Although the incidence for cancer in the US has declined slightly in the past decade, it still claims the lives of more than half a million individals a year. There are a great number of distinct types of lymphocyte malignancies that represent the various stages of B- and T-cell development and these represent approximately 9% of all cancers in this country. Lymphomas represent ~54% of blood cell cancers and the main forms are Hodgkin and non-Hodgkin lymphomas (NLH). The latter is the most common type of lymphoma and affects Caucasians at a highest rate followed closely by people of Hispanic descent. Patients with NLH have a 5 year survival rate of ~67% while African Americans have a lower survival rate of 56%. Patients with Hodgkin lymphoma have a survival rate of 83% for whites and 77% for African Americans. There are many factors that not only affect cancer incidence but also mortality, and some of these are the likely causes of the observed health disparities. Unfortunately, finding a cure for all types of cancer is highly unlikely as there are many genetic alterations that are involved and many distinct types of cancers. However, there are new drugs being discovered on a fairly frequent basis that affect specific cancer types by targeting specific pathways that interfere with their growth or induce cell death. In recent months, we have developed and validated a screening assay that was used to test a small library of compounds on B- and T-cell lymphomas. These screening efforts have resulted in the identification of several related compounds that are highly cytotoxic to lymphomas. The main goal of this project is to characterize the novel anti-lymphoma compounds that have been identified.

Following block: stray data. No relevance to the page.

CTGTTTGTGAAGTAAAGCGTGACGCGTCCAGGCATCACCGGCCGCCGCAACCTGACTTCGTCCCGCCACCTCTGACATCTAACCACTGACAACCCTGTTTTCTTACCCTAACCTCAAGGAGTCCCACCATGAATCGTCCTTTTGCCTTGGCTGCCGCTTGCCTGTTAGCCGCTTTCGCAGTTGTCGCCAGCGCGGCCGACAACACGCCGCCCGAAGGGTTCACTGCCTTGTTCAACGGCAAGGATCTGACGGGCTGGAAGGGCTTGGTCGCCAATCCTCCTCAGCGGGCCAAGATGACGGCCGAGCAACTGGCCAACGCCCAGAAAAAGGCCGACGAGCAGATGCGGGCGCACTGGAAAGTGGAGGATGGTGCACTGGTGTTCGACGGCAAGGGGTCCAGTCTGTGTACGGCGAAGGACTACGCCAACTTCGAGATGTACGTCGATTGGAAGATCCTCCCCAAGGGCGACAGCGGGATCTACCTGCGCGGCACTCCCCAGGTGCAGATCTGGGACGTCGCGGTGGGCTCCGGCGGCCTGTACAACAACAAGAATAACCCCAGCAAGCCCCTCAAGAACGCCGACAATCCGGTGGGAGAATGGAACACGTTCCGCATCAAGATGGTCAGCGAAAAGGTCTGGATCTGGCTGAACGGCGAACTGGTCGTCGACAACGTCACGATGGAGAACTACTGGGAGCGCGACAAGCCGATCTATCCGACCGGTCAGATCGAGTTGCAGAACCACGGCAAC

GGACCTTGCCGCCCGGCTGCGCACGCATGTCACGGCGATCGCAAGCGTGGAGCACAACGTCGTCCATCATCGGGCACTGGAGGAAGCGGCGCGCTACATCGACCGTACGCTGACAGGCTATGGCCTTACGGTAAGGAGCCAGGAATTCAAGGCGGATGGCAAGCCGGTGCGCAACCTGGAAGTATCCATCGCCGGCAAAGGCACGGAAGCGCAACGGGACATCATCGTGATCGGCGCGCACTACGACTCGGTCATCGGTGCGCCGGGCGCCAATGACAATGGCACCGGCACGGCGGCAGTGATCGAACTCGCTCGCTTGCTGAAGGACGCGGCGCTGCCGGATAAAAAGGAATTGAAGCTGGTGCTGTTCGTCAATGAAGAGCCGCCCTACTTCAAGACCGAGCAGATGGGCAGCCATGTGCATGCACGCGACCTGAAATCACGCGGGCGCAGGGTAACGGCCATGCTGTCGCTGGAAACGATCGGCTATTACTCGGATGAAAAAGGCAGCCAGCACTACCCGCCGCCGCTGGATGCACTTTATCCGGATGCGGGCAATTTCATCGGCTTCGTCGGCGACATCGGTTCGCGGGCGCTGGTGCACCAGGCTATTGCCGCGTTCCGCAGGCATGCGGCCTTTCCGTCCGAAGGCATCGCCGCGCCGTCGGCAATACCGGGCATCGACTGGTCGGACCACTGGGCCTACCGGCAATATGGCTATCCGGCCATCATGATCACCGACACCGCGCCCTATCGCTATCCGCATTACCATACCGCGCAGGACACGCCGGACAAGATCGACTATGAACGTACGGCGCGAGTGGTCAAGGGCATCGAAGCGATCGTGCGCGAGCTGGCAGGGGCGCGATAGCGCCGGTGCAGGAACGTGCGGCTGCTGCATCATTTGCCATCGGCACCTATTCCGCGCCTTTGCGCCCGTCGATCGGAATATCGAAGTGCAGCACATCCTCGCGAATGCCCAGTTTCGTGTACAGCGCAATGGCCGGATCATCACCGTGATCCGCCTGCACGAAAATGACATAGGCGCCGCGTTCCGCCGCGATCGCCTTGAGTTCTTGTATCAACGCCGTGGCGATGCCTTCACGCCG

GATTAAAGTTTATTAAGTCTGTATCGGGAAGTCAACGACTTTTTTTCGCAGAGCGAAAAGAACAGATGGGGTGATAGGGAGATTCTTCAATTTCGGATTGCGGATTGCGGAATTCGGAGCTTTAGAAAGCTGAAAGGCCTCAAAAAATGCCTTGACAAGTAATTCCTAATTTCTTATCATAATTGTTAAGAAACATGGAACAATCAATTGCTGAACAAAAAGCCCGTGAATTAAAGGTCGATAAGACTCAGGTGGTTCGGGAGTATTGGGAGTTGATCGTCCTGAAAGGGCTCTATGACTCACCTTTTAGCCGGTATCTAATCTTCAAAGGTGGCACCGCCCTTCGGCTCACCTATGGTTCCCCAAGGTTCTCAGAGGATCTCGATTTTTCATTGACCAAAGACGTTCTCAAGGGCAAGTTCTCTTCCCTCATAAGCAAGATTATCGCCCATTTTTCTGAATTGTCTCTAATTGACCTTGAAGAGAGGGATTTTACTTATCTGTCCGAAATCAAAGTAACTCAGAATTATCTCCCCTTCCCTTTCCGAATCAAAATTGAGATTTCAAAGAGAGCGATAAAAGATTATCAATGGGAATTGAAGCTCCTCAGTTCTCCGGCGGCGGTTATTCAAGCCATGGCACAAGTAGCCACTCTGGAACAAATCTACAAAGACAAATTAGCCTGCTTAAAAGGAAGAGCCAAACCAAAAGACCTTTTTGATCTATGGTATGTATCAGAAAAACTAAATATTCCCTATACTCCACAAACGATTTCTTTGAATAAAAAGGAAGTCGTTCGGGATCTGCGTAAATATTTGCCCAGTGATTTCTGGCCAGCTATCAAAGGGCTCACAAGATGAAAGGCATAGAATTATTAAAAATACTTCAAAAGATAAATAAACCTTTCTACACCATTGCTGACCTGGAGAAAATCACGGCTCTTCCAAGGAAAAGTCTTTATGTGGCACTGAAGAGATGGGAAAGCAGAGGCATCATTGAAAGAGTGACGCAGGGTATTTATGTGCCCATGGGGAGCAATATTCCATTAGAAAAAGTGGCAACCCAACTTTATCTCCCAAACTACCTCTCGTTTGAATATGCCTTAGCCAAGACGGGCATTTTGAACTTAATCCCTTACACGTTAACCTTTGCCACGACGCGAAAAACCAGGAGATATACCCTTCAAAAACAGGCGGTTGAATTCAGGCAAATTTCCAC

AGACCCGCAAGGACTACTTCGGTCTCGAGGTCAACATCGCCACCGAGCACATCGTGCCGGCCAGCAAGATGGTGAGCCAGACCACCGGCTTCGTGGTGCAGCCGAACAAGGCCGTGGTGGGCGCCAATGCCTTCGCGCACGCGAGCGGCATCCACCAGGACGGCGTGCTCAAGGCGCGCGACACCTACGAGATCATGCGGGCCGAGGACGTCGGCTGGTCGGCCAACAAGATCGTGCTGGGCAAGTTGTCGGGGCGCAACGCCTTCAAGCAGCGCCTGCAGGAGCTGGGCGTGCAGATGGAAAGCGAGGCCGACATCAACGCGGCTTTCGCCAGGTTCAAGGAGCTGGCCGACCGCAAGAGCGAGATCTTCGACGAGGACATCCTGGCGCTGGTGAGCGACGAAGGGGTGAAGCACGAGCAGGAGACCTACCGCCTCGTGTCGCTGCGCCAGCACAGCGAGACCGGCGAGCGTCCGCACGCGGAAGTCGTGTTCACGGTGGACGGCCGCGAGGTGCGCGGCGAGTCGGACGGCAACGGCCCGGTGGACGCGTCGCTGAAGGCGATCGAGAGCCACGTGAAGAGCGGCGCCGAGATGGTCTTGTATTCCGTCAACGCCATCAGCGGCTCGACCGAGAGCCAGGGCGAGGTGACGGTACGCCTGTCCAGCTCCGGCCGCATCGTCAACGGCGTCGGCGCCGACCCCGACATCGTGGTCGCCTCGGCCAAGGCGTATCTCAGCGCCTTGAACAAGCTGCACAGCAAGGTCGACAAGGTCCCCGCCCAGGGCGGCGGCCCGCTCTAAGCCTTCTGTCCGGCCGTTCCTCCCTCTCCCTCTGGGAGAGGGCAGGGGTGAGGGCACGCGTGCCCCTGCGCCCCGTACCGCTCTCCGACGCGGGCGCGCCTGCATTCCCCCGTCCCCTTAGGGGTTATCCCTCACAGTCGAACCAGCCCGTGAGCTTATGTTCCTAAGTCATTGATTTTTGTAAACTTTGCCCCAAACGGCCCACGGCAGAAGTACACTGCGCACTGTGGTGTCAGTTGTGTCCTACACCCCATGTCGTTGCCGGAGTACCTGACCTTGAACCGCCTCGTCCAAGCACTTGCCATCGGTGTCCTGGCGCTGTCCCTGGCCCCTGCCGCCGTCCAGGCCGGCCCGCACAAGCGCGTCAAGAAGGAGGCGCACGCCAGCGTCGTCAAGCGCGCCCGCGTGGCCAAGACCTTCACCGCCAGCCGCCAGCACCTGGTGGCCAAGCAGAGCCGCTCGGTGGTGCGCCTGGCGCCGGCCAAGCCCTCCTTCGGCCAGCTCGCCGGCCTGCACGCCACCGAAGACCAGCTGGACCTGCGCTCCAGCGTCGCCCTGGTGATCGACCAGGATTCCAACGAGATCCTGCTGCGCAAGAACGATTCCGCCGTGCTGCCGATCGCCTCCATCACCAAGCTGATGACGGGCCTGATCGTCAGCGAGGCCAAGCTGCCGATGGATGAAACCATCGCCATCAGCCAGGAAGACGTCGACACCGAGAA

The specific aims of the project are to (1) characterize the identified anti-lymphoma compounds (2) determine the mode of action of lead compounds, and (3) examine the effects of the most promising compounds in vivo. The identification and characterization of drugs that are cytotoxic to specific types of lymphomas can lead to novel therapeutic agents.
The second leading cause of death in the United States is cancer. Apart from the most commons types of cancer such as breast and prostate, there are a great number of hematopoietic and lymphoid malignancies. Our group has identified greater than fifty related compounds with strong cytotoxic activity against human lymphomas that need to be fully characterized. The identification and characterization of drugs that are cytotoxic to specific types of lymphomas can lead to the implementation of new agents that alone or in combination can cure or increase life expectancy of those affected by specific lymphoid neoplasms.
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